Christopher Makin reflects on how Barbican residents are consulted
An 18th birthday is always worth celebrating, so join me in toasting the coming of age of the Barbican residents’ forum that is consulted by the City of London, our Landlord and Managing Agent. That forum is the snappily named Barbican Estate Residents Consultation Committee, known colloquially as the RCC, which I have Chaired since 2018.
Long-standing residents will recall the relationship with the Barbican Estate Office (BEO) before the RCC.
“I moved here as a tenant in 1969 and the BEO was slow to recognise that communications with residents needed to change after we purchased the leasehold of our flats,” said Professor Stuart Morganstein, a Barbican resident for 52 years. “Our Common Councillors did, however, set up an informal consultation group that met in the El Vino wine bar two or three times a year. This led to some improvements, for instance by reducing the gap between works being approved and charged to our service charges.”
Consultation took a step forward with the creation of House Groups in the 1990s despite concerns, thankfully unrealised, that this might pit one house against another. Then, in 2003, consultation took the form of a vote on the future management of the Estate.
“Lynne Brooke, John Bailey and I were the three Bs behind this referendum,” said David Bradshaw, Deputy and Common Councillor for Cripplegate Ward. “We wanted to continue with the BEO team and form a resident body that would determine what was required of the BEO, as opposed to residents responding to BEO initiatives/programmes.”
There was a good turnout for the 2003 vote with 63 percent of Barbican residents voting, of which 71 precent opted for decision-making being left with the City. A key factor here was the City’s promise to create the RCC as a formal route for Barbican residents to have a greater voice in managing the Estate.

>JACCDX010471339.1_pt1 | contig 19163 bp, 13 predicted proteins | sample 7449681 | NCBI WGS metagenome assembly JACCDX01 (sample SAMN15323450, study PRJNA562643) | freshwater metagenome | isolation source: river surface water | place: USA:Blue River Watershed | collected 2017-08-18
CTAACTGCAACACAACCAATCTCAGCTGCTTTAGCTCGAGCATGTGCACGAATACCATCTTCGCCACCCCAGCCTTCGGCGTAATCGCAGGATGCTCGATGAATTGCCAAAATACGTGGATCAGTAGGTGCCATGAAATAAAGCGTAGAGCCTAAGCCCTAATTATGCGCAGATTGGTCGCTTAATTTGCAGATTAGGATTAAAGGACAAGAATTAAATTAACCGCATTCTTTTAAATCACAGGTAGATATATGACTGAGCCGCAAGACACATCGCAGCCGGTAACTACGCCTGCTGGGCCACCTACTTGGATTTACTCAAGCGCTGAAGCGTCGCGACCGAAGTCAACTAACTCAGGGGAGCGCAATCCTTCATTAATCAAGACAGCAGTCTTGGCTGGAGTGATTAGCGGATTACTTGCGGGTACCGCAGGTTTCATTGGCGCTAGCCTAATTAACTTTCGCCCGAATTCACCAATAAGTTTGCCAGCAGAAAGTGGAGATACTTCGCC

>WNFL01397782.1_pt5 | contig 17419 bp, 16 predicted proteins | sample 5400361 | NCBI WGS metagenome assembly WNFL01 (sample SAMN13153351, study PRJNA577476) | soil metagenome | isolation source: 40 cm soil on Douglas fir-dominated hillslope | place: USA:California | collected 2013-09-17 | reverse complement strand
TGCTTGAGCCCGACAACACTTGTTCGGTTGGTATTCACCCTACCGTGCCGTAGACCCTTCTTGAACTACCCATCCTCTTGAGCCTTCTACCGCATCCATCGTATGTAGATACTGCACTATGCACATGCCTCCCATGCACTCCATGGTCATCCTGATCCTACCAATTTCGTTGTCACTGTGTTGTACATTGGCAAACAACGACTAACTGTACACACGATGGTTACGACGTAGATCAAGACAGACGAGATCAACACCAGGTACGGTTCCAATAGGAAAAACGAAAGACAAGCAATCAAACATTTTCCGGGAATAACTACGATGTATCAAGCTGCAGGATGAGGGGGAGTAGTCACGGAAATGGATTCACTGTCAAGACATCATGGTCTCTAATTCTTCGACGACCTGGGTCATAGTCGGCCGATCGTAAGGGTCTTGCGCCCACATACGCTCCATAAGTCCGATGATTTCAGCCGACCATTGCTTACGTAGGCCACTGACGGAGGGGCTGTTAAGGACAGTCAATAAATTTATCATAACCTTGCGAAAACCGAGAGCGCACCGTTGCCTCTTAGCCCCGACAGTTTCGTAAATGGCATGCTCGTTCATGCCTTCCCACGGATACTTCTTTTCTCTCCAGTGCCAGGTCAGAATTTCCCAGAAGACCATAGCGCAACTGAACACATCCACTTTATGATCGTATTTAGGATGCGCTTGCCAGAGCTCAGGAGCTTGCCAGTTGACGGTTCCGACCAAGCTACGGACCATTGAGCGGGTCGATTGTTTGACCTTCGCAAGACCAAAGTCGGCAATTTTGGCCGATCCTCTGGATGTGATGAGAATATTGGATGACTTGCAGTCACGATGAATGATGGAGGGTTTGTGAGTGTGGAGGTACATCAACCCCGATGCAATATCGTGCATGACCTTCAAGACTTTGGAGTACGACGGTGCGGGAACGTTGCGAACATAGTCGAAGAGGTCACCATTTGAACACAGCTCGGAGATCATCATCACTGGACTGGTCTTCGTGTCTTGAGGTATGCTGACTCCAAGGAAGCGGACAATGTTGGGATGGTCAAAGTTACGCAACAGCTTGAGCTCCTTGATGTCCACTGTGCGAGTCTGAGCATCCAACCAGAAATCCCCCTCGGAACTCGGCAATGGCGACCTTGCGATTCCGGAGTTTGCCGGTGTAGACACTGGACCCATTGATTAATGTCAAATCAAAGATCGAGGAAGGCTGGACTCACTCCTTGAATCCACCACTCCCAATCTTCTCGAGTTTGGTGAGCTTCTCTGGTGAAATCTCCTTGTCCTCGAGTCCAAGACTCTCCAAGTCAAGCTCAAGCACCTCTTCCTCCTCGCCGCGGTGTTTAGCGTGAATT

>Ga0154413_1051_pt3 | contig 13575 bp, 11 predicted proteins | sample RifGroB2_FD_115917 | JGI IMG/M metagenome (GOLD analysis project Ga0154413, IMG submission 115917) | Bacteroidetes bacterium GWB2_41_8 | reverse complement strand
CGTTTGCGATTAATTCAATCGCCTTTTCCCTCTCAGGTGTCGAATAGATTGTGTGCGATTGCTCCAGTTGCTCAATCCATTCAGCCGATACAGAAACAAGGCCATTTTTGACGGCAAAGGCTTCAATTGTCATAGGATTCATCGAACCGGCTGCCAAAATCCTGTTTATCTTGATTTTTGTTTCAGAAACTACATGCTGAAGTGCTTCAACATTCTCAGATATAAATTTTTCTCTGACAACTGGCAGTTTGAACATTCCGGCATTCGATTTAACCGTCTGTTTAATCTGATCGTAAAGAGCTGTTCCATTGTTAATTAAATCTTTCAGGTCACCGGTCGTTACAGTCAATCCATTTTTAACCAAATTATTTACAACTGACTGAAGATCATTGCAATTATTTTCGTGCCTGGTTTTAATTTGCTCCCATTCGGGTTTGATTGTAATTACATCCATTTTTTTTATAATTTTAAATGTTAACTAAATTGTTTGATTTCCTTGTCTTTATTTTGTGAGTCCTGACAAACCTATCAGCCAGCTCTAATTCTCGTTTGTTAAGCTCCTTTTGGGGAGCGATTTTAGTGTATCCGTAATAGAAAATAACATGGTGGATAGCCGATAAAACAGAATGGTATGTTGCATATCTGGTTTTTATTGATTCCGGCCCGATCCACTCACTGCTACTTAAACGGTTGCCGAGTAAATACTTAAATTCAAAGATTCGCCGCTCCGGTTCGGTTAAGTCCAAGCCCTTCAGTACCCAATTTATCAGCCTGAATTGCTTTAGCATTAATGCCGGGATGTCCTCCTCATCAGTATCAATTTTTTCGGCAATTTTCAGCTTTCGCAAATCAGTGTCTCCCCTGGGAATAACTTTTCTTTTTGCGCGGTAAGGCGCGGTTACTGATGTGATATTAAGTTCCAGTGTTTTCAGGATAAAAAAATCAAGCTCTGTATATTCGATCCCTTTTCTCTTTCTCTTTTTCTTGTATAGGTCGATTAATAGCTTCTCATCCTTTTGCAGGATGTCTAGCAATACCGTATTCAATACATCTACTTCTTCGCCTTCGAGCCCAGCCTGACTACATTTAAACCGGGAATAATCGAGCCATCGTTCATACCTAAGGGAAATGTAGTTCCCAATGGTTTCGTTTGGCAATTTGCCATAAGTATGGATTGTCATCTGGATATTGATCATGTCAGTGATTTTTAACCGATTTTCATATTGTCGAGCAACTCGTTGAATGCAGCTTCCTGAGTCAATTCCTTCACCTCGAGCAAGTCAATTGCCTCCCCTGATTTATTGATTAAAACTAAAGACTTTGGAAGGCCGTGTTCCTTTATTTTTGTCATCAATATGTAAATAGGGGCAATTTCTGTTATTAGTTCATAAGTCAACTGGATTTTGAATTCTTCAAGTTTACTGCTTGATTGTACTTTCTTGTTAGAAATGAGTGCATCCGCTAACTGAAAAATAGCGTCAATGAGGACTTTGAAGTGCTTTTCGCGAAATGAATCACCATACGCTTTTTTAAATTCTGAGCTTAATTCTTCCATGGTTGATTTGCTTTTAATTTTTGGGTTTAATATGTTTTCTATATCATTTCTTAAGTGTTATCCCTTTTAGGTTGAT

The 2003 promise for a consultation committee was not top of mind for Lord Lisvane when he carried out a recent review of City of London governance that queries the future of numerous committees. This is why I have been working with the Chair of the Barbican Association (which represents residents in all non-service charge issues) to remind the City of their promise. We want to see a more effective RCC that can influence what happens on the Estate, how residents’ money is spent, and have a say in the future of the Estate.
Each RCC meeting reviews the papers for the next Barbican Residential Committee (BRC) that makes the decisions on the management of the Estate, and Officers from the City of London attend the RCC to brief its members and take their questions. The RCC’s Minutes provide the BRC with residential input into their decisions in addition to the Common Councillors from Aldersgate and Cripplegate who are BRC Members, but cannot always vote.
All residents are welcome to come and observe the RCC’s meetings where they are represented by a member of their House Group. During the pandemic we are meeting online and details can be found on the City of London’s website.
Last but not least, the RCC has five teams tackling underfloor heating, major works, gardens, service levels and service charges. During 2021 Barbican residents will be offered the chance to volunteer to join these teams. I hope you will volunteer to contribute your knowledge and enthusiasm to help make our amazing Estate an ever-better place to live.
The BA newsletter from after the 2003 vote.
Christopher Makin reflects on how Barbican residents are consulted – from the March 2021 issue of Barbican Life magazine.